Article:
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NEWS
October 7, 1995
The special section in Wednesday's editions incorrectly reported that the parking garage of the Holiday Inn in the 300 block of West Pratt Street would be available to the public for watching the papal parade tomorrow. The garage will not be open to the public for watching the event.The Sun regrets the error.
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SPORTS
By BILL ORDINE | July 16, 2008
Baseball Home Run Derby 7 p.m. [ESPN]: This is the two-hour version of "going, going gone" from the All-Star festivities at Yankee Stadium. OK, so we know who won (and in case you don't, we won't spoil the surprise), but it's still a hoot watching - and no deep counts.
ENTERTAINMENT
By Sandy Alexander and Sandy Alexander,SUN STAFF | February 17, 2002
From the setting at the National Aquarium in Baltimore to the handmade seashell centerpieces to the sand- and shell-filled globes guests took home, Melissa Fraser and Michael Freshour planned a wedding that reflected their love of the outdoors and their own personal style. "I love aquariums," says Melissa, who once had planned to become a marine biologist. Even though the couple have no personal ties to Baltimore, the opportunity to get married at one of Melissa's favorite places drew them here for their big day. On the evening of Dec. 2, Melissa, who grew up in Long Valley, N.J., and Michael, who moved with his father's Navy career, settling finally in Fredericksburg, Va., gathered friends and family into a circle on the pier behind the aquarium.
FEATURES
By Susan Reimer | May 18, 2004
IN JOHN GRISHAM'S sentimental little book titled Bleachers, a group of former high school football players gather in the bleachers at their old field, sharing memories as they wait for word that their feared and revered old coach has succumbed to cancer. It's a lovely scene, but I think Grisham got it wrong. As athletes, those guys never spent a minute in the bleachers during their high school careers, so it makes no sense that they would gather in that place to comfort one another. The bleachers are where their parents would have gone.
NEWS
August 11, 1999
MOST PARENTS realize that watching television is not the most healthy activity for their children. But the American Academy of Pediatrics may have startled them nonetheless with its recent recommendation that children under age 2 watch no television at all.The organization also recommended that parents keep logs for their pediatricians of the nature and amount of programming their older children watch.Scientific evidence to support the claims was scant, and the warning may be overblown. But the exaggeration helped make the point: Children need mental and physical activity, and watching television is the epitome of passivity.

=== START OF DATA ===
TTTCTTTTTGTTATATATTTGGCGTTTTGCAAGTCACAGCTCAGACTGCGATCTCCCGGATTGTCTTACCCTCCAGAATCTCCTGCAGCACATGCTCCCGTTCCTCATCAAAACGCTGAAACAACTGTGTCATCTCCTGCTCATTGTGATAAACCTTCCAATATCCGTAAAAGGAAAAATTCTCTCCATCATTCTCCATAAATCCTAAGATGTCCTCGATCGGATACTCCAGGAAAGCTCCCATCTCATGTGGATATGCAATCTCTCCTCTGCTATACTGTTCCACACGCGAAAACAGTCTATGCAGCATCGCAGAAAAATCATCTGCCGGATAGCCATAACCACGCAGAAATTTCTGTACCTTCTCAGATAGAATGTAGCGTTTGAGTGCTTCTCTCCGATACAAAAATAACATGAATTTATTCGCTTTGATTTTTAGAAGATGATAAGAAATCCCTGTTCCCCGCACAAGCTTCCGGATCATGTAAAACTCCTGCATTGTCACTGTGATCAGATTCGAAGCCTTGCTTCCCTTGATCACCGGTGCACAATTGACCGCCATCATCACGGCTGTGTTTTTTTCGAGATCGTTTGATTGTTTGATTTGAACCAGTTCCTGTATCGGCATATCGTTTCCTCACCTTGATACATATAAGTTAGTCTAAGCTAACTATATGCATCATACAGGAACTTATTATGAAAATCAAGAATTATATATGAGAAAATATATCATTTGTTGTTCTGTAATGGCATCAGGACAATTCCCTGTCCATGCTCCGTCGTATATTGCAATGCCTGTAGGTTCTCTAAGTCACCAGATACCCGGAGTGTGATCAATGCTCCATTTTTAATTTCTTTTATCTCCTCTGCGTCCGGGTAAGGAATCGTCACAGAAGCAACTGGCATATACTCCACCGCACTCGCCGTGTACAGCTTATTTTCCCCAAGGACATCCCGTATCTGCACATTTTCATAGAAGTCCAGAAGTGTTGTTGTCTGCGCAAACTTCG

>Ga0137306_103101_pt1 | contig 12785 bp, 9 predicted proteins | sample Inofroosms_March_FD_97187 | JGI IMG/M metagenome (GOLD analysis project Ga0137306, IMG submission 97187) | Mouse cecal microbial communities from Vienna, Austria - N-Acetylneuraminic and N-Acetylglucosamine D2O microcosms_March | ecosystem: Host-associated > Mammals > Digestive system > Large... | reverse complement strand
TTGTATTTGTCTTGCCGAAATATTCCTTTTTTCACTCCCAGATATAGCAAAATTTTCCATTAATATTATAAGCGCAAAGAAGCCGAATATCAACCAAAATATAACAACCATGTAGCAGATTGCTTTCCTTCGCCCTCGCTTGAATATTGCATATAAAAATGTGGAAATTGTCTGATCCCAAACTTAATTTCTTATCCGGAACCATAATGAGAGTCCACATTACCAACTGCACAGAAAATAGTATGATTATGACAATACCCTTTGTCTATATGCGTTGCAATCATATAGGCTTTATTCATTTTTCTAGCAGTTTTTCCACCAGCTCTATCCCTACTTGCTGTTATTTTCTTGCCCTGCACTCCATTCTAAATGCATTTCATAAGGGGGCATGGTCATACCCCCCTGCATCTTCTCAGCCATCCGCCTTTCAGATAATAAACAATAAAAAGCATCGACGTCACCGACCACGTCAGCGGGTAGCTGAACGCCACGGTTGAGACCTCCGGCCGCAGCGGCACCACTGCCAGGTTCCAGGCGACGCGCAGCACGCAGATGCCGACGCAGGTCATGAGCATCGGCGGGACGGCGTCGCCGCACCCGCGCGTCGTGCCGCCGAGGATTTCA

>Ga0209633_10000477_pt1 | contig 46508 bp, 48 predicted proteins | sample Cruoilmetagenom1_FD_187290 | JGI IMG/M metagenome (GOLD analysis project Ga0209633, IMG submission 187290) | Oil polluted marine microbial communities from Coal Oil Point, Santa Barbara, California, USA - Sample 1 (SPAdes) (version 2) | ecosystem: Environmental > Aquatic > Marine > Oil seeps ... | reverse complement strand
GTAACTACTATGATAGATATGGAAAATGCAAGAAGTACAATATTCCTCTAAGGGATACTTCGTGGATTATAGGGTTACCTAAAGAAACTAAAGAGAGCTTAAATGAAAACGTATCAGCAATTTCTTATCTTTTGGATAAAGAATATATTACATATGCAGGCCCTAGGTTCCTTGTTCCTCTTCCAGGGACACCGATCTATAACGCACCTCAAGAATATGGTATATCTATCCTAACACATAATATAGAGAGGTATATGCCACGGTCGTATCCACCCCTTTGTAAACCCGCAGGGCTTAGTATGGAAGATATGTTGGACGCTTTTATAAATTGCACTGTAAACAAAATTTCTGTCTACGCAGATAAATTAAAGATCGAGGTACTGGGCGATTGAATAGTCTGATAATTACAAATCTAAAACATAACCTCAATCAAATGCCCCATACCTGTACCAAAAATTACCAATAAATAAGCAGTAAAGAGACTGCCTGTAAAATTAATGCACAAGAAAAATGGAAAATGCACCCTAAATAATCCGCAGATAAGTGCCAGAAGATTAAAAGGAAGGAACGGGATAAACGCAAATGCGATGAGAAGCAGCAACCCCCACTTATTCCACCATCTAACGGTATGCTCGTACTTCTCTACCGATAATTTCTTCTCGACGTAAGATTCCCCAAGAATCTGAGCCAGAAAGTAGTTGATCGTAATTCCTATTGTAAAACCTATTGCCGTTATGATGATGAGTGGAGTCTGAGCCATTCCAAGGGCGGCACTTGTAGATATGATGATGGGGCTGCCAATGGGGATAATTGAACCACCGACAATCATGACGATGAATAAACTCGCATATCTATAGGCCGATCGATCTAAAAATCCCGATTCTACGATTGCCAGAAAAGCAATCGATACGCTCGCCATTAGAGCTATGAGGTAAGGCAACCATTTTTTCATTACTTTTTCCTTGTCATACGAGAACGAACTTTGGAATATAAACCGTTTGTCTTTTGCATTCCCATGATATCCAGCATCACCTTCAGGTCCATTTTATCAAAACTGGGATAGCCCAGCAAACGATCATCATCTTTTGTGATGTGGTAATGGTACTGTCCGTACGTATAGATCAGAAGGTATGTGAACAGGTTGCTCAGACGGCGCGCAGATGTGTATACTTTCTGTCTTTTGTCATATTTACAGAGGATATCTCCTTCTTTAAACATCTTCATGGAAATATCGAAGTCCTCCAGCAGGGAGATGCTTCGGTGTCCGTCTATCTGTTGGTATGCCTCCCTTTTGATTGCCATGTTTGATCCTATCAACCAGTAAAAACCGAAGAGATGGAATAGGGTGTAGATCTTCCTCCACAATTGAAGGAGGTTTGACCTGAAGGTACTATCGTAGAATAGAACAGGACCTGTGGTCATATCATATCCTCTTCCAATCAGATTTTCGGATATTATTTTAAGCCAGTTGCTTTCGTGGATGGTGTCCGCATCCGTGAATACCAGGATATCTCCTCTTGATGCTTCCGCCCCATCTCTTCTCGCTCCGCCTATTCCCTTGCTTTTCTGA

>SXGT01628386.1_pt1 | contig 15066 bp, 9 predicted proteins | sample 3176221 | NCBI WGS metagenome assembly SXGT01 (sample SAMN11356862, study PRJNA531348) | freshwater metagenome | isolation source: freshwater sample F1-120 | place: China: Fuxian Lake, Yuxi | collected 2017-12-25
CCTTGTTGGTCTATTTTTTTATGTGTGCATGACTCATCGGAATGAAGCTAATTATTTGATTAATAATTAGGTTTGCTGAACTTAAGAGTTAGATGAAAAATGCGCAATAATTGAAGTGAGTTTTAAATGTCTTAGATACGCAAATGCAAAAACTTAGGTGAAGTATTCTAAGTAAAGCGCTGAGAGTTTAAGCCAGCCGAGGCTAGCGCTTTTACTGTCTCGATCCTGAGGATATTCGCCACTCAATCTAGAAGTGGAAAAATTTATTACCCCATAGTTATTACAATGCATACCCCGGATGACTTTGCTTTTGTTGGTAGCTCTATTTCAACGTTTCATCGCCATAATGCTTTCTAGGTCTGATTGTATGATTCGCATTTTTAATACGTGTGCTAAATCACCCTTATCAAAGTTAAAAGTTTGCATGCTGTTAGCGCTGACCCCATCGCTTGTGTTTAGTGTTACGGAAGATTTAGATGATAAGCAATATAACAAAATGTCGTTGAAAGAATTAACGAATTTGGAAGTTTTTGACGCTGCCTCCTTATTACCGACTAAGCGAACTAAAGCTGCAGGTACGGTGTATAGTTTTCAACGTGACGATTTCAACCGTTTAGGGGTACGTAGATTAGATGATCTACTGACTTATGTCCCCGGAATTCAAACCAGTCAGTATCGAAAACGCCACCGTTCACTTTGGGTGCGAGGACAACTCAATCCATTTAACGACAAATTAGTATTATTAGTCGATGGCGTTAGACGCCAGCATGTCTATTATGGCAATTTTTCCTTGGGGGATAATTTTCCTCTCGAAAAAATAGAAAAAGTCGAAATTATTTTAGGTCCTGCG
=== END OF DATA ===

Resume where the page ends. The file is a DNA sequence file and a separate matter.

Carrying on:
FEATURES
By Sandra Crockett and Sandra Crockett,Sun Staff Writer | April 29, 1995
Dad is going along with it grudgingly. Oldest sister Shanna is getting her favorite shows taped. And the two youngest children, Candace, 5, and Alicia, 10, are too busy playing to notice much difference in their lives. And Mom is delighted.The Whye family of Baltimore has almost finished a week of life without television and, so far, everyone is coping.Lynn and Milford Whye and their three daughters are participating in the first annual "National TV-Turnoff Week," sponsored by a Washington-based group called TV-Free America.
FEATURES
By KEVIN COWHERD and KEVIN COWHERD,SUN REPORTER | January 21, 2006
At the risk of getting too existential for our own good, we pose this question: When is a bar officially a sports bar? If it serves beer and the grainy 27-inch Sylvania in the corner is turned to the Ravens even though there are only three people watching -- whoops, make that two, since one of them just passed out (but still gripping his Bud Light!) -- is that a sports bar? FYI -- For more Baltimore-area sports bar listings, go online to baltimoresun.com/sportsbars.
NEWS
By Los Angeles Times | April 6, 1995
WASHINGTON -- Although a majority of Americans say that they closely follow the daily turns of the O. J. Simpson trial, the number of people across the nation watching television news shows or reading newspapers continues to decline, according to a new poll to be released today by a media monitoring group.The Times Mirror Center for the People and the Press estimated -- based on its survey results -- that about 40 million people, or about 24 percent of the adult public, are watching "all or most" of the daily, live Simpson coverage and that about 59 percent "watched, read or heard" about the trial coverage.
FEATURES
By Chris Kaltenbach and Chris Kaltenbach,Sun movie Critic | February 2, 2007
It's official: Baltimoreans can't get enough of Barry Levinson, John Waters and David Simon. That's right, we love our hometown boys. According to Netflix, which tracks its rentals by the area of the country in which there's the heaviest demand, Baltimoreans are a receptive audience for one of their own - especially when they tell stories set and shot here. Among films especially popular here, Levinson's Liberty Heights and Avalon top the list, followed by Seasons 1 and 2 (in a combined boxed set)
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